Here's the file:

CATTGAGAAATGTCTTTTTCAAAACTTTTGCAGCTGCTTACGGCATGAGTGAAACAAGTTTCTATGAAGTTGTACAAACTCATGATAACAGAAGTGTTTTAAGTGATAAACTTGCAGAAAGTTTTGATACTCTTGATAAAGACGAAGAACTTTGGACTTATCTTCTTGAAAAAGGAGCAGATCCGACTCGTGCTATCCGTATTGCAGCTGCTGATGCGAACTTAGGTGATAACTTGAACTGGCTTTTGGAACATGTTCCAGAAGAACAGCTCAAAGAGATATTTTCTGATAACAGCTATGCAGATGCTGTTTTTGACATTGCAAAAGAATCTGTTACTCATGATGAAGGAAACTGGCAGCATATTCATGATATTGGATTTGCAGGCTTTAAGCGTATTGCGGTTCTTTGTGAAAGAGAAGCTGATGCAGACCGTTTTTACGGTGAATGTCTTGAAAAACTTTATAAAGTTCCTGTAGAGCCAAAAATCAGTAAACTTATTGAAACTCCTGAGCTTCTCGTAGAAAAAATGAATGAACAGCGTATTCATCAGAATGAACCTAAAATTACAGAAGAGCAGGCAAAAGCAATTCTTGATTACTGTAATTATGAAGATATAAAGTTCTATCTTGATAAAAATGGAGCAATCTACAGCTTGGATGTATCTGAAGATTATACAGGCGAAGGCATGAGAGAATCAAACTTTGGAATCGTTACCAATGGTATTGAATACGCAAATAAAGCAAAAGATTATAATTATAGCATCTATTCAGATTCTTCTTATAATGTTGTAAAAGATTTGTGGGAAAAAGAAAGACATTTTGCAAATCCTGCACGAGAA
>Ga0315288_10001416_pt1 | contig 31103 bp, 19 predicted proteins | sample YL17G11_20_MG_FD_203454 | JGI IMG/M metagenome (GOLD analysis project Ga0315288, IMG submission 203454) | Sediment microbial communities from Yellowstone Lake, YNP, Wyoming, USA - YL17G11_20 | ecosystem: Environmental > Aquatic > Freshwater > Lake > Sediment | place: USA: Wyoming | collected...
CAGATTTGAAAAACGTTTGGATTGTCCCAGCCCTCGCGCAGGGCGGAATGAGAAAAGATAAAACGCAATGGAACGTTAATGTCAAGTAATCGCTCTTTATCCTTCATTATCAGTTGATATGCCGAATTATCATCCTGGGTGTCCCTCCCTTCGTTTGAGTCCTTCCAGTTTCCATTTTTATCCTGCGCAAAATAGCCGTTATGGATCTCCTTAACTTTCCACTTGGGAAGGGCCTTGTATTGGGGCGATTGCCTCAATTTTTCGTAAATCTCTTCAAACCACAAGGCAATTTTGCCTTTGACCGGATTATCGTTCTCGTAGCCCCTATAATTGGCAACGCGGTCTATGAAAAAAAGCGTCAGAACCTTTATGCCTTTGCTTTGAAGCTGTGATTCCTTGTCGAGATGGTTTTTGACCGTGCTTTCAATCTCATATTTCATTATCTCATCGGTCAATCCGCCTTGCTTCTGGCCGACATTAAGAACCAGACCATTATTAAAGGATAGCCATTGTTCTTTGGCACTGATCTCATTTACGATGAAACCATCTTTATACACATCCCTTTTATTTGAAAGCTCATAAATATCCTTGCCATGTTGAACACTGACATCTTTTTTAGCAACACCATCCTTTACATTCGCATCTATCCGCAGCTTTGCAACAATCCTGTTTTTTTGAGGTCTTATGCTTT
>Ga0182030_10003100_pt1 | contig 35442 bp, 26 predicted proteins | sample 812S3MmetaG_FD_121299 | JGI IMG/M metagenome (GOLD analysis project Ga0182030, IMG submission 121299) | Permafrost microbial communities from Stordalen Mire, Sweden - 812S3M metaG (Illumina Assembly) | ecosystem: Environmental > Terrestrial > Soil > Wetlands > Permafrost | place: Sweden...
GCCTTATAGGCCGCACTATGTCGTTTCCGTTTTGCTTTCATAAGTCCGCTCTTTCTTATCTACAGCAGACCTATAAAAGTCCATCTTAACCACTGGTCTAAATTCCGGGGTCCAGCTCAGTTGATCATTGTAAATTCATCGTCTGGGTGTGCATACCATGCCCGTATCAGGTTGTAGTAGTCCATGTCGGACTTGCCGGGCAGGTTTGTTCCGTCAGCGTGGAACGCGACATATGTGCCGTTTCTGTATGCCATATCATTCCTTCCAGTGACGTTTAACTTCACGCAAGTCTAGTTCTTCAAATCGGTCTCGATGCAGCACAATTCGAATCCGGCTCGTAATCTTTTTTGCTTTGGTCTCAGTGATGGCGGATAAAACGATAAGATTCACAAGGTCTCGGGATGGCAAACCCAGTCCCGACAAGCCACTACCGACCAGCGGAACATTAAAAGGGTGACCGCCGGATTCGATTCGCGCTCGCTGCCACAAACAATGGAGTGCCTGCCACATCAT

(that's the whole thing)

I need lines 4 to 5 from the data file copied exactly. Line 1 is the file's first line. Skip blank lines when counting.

>Ga0182030_10003100_pt1 | contig 35442 bp, 26 predicted proteins | sample 812S3MmetaG_FD_121299 | JGI IMG/M metagenome (GOLD analysis project Ga0182030, IMG submission 121299) | Permafrost microbial communities from Stordalen Mire, Sweden - 812S3M metaG (Illumina Assembly) | ecosystem: Environmental > Terrestrial > Soil > Wetlands > Permafrost | place: Sweden...
GCCTTATAGGCCGCACTATGTCGTTTCCGTTTTGCTTTCATAAGTCCGCTCTTTCTTATCTACAGCAGACCTATAAAAGTCCATCTTAACCACTGGTCTAAATTCCGGGGTCCAGCTCAGTTGATCATTGTAAATTCATCGTCTGGGTGTGCATACCATGCCCGTATCAGGTTGTAGTAGTCCATGTCGGACTTGCCGGGCAGGTTTGTTCCGTCAGCGTGGAACGCGACATATGTGCCGTTTCTGTATGCCATATCATTCCTTCCAGTGACGTTTAACTTCACGCAAGTCTAGTTCTTCAAATCGGTCTCGATGCAGCACAATTCGAATCCGGCTCGTAATCTTTTTTGCTTTGGTCTCAGTGATGGCGGATAAAACGATAAGATTCACAAGGTCTCGGGATGGCAAACCCAGTCCCGACAAGCCACTACCGACCAGCGGAACATTAAAAGGGTGACCGCCGGATTCGATTCGCGCTCGCTGCCACAAACAATGGAGTGCCTGCCACATCAT